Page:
Campbell also recalled an evening the two were having dinner in a Columbia restaurant.

“Before we left, Ric stopped by the restroom, and right across the hall was a private dining area where a rehearsal dinner was being held for this family. They got real excited when they saw Ric go by. One of the guys asked me if I thought Mr. Flair would come in and take a picture with them. I told him that I was sure he would be happy to.”

There were probably 25 or 30 people in the room, says Campbell. “Ric went in and talked to them, met the bride and groom, and took pictures with them. The guy told Ric about how they had to save up all this money to pay for the rehearsal dinner and the wedding. Before we left, Ric went over, unbeknownst to these people, and basically paid for the rehearsal dinner.”

“There are a million stories like that,” says Campbell. “That’s why I was concerned about the image that was painted in the ’30 for 30’ piece, because that’s what a lot of today’s generation is going to hear about Ric Flair. And that just doesn’t tell the whole story. That’s just part of the story. And it really bothers me when I see people writing stuff or reporting things about him who have never met him and don’t know the first thing about the man.”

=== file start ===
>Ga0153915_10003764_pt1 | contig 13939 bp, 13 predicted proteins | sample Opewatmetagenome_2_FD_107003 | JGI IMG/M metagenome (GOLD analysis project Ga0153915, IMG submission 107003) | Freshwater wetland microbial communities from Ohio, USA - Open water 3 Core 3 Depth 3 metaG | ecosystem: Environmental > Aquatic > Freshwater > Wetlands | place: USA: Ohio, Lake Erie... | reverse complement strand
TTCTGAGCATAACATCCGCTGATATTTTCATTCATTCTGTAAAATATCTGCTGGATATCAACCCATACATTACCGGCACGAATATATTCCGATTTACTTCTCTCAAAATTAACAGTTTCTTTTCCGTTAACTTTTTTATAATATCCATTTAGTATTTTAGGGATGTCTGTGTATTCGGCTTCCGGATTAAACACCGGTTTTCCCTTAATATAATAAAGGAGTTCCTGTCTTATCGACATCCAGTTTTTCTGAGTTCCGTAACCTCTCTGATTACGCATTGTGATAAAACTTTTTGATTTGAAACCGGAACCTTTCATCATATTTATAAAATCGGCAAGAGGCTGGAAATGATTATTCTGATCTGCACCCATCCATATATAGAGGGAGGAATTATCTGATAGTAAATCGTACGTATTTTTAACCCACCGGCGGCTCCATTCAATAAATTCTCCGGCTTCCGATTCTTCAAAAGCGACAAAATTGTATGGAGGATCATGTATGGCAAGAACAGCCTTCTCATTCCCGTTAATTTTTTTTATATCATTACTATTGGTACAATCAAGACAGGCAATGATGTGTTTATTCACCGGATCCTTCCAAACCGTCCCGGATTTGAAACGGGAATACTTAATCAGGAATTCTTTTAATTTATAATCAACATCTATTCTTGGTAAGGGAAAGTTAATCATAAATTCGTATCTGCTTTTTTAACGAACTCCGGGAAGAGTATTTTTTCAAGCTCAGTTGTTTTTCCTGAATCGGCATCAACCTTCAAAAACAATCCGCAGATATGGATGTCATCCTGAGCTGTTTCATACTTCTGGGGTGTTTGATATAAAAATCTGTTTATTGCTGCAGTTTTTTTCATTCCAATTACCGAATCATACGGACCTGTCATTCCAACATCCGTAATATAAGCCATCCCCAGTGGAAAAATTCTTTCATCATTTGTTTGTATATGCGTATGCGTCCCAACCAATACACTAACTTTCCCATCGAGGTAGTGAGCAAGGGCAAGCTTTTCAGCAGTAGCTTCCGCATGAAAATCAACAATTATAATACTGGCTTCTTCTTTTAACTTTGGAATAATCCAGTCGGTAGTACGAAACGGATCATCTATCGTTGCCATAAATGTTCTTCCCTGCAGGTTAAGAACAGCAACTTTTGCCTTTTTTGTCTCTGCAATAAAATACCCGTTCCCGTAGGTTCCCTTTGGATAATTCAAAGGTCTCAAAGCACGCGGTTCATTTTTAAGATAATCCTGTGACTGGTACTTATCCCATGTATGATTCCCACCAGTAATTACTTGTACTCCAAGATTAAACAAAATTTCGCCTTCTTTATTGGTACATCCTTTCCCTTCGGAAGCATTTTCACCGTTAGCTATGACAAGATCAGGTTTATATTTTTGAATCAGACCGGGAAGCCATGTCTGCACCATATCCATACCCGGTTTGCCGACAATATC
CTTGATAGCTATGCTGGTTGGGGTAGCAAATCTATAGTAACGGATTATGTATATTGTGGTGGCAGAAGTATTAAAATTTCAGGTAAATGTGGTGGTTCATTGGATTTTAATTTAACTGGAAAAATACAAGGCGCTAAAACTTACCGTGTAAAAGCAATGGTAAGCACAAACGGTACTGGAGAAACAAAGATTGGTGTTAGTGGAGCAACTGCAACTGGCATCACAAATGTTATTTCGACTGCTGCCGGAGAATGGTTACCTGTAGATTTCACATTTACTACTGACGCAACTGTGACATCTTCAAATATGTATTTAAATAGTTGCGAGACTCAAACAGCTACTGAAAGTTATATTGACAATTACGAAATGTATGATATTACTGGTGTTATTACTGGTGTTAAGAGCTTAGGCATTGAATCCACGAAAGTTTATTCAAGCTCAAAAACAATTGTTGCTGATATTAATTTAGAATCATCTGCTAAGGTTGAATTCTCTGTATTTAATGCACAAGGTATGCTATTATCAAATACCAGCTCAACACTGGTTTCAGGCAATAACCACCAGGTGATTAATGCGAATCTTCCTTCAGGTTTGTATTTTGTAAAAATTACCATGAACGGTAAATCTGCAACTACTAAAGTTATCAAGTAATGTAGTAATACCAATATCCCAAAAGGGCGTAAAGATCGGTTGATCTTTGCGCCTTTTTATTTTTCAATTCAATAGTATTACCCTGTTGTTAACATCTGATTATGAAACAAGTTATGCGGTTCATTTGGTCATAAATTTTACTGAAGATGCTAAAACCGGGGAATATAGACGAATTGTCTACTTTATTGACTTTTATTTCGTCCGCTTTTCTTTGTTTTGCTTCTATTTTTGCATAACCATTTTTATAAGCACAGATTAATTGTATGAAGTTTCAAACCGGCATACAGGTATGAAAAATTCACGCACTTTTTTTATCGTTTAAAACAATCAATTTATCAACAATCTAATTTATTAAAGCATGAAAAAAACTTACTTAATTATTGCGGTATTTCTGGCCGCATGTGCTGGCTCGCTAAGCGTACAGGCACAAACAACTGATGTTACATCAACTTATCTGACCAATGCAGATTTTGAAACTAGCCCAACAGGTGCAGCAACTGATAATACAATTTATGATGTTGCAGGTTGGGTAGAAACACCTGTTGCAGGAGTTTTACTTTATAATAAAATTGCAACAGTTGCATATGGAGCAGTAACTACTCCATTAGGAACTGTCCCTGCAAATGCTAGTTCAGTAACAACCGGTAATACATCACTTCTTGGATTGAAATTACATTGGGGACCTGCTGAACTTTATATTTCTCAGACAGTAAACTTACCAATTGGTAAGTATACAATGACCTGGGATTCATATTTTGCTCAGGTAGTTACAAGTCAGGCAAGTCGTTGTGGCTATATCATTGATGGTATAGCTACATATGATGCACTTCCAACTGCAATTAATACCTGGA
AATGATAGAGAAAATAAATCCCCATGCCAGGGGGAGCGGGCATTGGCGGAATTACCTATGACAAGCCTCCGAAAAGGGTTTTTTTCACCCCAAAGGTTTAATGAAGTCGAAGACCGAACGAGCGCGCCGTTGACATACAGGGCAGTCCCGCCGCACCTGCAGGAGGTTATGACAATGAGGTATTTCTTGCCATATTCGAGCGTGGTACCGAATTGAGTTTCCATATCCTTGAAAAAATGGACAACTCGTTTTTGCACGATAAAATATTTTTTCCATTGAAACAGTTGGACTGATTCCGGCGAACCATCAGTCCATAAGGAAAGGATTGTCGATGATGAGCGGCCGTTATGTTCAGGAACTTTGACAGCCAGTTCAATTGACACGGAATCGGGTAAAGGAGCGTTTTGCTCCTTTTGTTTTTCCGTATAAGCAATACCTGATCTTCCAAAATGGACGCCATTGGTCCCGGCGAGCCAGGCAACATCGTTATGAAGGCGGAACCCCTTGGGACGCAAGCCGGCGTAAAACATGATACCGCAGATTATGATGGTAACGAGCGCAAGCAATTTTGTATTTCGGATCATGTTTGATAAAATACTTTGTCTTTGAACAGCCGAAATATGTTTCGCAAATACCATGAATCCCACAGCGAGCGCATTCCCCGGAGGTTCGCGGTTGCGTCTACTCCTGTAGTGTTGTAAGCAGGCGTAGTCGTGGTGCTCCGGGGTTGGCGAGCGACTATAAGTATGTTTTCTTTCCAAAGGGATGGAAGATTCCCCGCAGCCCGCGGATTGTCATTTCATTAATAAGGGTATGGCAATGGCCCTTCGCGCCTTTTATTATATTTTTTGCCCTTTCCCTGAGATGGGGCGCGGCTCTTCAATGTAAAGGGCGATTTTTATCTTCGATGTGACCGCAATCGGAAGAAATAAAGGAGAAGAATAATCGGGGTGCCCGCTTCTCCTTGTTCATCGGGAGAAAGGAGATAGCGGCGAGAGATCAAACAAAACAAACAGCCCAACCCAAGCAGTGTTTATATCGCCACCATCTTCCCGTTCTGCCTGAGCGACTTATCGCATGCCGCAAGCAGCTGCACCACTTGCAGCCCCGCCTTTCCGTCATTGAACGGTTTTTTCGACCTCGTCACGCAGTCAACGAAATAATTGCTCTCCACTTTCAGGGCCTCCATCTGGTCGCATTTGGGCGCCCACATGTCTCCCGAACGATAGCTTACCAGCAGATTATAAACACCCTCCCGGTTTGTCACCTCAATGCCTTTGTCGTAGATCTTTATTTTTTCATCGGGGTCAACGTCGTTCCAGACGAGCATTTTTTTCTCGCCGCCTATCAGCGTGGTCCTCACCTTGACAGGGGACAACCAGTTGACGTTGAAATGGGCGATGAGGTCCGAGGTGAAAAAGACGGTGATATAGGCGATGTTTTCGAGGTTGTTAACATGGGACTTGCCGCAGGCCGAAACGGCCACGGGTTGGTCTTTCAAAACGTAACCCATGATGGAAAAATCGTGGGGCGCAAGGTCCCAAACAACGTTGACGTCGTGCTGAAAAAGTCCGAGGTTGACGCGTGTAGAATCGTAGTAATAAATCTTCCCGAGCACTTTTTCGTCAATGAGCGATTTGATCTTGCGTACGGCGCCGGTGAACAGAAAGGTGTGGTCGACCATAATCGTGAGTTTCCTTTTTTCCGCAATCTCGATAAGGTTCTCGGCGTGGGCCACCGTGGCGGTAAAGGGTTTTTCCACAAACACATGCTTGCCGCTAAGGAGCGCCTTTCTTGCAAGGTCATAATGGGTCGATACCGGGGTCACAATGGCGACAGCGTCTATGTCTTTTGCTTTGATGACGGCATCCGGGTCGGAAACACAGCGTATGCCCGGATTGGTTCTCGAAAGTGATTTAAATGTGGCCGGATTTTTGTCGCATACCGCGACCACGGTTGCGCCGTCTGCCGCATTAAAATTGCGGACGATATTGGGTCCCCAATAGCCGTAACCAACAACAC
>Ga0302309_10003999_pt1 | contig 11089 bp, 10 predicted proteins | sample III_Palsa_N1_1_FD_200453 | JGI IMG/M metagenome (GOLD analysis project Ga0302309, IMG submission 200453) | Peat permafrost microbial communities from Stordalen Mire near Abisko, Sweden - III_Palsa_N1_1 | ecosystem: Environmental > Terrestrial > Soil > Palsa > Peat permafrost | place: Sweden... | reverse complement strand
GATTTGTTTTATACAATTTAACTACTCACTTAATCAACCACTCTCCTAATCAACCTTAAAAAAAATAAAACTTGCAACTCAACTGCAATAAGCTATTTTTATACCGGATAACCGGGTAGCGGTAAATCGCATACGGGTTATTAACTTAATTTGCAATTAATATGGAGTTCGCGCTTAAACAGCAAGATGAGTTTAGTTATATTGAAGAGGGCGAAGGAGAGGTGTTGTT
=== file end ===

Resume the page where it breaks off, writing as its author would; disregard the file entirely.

What also bothered Campbell was how Flair was referred to in the past tense.

“He may not be in the ring lacing his boots up every night being the ‘Sixty Minute Man’ anymore, but he’s still The Man. Look at the number of sports arenas around the world where they still do the ‘woo.’ People go crazy about it, and they know exactly where it’s coming from.”

Beating the odds

Campbell also was in the Georgia hospital room when Flair first opened his eyes after being put in a medically induced coma last summer.

“I was completely blown away when I first walked in to see him,” says Campbell. “He was still in a medically induced coma at that time. I sat with him and his family for two days. They were all so worn out because they had been staying around the clock with him. The doctors said they were going to start taking him out of sedation, and I told the family that I would call if anything happened. Lo and behold, just as soon as everybody left, he opened his eyes. It was just me and Ric in the room, and I immediately jumped up to call for a nurse.”